Because of the abundance of research showing to its health benefits, the avocado has become a symbol of healthy nutrition. This health-conscious favorite is prized for its monounsaturated fat content and other helpful ingredients that can help you live a healthier life.
"Avocados are a heart-healthy source of fat," Toby Smithson, MS, RDN, CDE, a registered dietitian nutritionist, told Eatthis.com. "They are cholesterol- and saturated-fat-free. Consuming the excellent form of fat (unsaturated) found in avocados has been linked to higher levels of good cholesterol (HDL) in studies." Diabetes Meal Planning and Nutrition for Dummies is written by Smithson.
Avocados are also popular since they are simple to incorporate into a healthy diet. In fact, there are over 2,100 avocado-based snacks and dinners on Food.com alone, so you'll be hard-pressed to run out of ideas. Avocados, despite their healthy appearance, aren't a plant you'd want to eat for breakfast, lunch, or dinner. If you consume too many avocados, you may experience certain unpleasant side effects that you are unaware of. Continue reading to learn more about the unintended consequences of eating too much avocado.
Avocados are high in calories. "While nutrient density is more important than calorie density for health," says nutritionist Lisa Moskovitz, RD, CDN, CEO of the NY Nutrition Group and member of the Eat This, Not That! Medical Expert Board, "if you're trying to manage weight, eating excessive amounts of avocados, I'm talking about more than 1 per day, can lead to a surplus of energy that increases fat stores." "Of course, it all depends on the individual and what they consume the remainder of the day."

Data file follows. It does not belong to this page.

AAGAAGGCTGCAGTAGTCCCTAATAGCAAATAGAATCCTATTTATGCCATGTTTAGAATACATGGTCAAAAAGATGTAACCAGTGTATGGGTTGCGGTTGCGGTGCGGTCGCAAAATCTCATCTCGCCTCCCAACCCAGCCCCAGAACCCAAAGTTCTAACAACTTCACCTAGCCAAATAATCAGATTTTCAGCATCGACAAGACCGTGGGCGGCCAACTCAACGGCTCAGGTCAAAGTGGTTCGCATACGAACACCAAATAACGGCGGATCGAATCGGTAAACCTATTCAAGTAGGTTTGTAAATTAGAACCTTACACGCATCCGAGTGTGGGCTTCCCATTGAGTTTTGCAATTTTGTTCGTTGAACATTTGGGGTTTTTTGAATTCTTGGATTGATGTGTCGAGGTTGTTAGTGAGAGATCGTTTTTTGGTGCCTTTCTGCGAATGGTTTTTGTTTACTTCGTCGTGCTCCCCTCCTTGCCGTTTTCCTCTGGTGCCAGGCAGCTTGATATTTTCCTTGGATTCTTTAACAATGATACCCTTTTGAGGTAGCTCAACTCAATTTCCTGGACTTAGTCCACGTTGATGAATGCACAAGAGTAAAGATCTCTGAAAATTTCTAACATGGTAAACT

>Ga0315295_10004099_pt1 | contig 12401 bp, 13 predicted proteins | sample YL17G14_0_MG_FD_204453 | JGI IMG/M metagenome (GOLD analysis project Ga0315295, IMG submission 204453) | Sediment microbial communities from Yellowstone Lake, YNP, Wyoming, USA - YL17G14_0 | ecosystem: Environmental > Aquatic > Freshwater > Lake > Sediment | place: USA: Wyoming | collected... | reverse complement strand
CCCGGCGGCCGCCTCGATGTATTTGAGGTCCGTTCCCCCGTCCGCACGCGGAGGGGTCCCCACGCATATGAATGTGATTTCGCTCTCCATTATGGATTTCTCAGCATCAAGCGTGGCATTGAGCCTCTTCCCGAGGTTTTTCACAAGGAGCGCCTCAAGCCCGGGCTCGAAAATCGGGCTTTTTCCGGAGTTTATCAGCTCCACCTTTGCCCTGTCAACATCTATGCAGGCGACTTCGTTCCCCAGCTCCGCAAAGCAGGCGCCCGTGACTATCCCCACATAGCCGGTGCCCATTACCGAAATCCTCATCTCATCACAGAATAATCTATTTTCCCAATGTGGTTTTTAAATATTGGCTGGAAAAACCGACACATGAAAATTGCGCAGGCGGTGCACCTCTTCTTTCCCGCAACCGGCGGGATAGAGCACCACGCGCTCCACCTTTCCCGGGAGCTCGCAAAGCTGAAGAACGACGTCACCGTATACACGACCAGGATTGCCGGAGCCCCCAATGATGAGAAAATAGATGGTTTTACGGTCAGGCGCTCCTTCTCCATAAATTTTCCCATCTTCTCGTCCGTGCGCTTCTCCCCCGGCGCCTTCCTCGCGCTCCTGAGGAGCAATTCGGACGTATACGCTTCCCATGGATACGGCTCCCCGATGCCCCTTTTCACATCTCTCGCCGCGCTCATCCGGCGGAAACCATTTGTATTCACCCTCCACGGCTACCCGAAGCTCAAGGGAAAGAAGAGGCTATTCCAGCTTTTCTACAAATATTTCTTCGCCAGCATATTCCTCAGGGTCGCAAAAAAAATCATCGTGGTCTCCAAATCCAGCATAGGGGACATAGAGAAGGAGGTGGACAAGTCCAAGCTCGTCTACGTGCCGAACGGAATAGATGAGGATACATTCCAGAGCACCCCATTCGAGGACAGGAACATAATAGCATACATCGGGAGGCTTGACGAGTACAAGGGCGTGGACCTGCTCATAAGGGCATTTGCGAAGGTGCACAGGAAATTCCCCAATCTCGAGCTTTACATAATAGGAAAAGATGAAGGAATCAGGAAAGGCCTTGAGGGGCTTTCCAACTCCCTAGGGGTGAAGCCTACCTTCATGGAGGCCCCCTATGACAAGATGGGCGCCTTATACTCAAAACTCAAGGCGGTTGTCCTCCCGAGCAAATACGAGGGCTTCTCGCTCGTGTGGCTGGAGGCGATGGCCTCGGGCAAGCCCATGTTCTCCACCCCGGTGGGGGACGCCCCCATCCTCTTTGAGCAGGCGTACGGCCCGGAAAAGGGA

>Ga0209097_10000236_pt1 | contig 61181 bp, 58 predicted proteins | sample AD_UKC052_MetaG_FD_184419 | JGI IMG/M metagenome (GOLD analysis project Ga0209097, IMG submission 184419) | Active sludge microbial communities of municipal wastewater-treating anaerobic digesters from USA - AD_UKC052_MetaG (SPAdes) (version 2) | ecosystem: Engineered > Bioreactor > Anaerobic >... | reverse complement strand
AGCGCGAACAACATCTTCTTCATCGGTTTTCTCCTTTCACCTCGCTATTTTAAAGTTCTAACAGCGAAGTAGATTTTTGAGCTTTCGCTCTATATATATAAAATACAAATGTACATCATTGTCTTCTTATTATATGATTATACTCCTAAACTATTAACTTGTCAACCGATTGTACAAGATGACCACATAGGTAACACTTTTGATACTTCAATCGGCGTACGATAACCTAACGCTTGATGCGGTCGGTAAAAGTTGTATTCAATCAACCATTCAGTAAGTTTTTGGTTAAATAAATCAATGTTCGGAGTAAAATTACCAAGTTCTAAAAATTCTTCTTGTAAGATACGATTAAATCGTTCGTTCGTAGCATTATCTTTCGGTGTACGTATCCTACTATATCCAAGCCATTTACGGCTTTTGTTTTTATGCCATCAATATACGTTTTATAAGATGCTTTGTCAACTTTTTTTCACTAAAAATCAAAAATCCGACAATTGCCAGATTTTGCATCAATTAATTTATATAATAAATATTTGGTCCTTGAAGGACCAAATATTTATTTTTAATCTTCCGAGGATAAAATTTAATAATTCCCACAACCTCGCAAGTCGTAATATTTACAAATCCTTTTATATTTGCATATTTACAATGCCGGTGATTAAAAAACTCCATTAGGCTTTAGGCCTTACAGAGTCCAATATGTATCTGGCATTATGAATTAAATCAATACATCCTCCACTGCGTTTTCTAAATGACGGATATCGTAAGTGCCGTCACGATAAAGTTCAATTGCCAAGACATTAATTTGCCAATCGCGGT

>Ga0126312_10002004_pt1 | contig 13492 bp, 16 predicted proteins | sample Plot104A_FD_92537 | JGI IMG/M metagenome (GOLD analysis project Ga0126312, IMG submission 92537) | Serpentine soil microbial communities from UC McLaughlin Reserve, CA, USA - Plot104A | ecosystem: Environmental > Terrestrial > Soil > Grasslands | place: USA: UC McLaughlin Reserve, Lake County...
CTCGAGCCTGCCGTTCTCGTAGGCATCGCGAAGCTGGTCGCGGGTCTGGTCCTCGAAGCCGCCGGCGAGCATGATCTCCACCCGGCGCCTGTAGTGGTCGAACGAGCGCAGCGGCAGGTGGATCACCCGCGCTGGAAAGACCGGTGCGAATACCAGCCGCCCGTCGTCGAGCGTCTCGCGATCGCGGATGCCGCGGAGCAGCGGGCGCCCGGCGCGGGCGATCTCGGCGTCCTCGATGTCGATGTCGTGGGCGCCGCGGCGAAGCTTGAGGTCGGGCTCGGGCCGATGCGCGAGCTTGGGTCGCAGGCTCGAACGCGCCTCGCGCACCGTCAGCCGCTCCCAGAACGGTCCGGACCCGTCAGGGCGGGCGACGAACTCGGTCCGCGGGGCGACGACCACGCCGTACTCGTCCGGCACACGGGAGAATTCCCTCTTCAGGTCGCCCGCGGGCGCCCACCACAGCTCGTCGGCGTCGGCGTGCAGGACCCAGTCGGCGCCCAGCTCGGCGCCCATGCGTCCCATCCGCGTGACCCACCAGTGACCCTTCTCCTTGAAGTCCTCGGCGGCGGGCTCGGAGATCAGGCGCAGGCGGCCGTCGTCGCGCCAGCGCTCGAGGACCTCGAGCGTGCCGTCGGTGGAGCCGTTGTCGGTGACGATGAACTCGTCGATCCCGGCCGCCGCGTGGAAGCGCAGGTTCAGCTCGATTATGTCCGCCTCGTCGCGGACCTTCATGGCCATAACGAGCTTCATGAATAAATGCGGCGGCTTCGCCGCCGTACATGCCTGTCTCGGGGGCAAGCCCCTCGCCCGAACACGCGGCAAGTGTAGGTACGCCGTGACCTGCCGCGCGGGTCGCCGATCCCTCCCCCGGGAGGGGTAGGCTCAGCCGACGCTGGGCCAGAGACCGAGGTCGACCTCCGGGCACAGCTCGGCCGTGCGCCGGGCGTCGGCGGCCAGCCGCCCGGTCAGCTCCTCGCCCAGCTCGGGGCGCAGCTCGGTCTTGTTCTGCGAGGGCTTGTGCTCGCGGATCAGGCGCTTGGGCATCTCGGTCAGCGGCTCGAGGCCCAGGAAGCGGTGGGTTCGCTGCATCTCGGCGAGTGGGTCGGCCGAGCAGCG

Avocados are high in tyrosine, an amino acid that the body naturally converts to tyramine. Avocado's tyramine has been connected to migraine headaches, as excessive levels of tyramine can cause migraines and raise blood pressure, according to research. Avocado is one of the foods to "Use With Caution" if you get headaches, according to the National Headache Foundation.
After eating a lot of avocado, some people have moderate oral allergic reactions, such as itching lips, mouth, and throat, according to doctors and dietitians. According to a study published in the journal Biochemical Society Transactions, up to half of those allergic to natural latex are also hypersensitive to plant foods such as avocado, banana, tomato, peach, and bell peppers.
Avocados include vitamin K, a blood clotting ingredient that, according to the National Institutes of Health (NIH), may reduce the effects of blood-thinning drugs like warfarin, which can put you at risk for dangerous blood clots. One avocado contains 42 micrograms of vitamin K, or 35% of the recommended daily intake of 120 micrograms. Consult your doctor before making any large dietary changes, especially if you are a heart patient using blood thinners, to avoid potential food-drug interactions.
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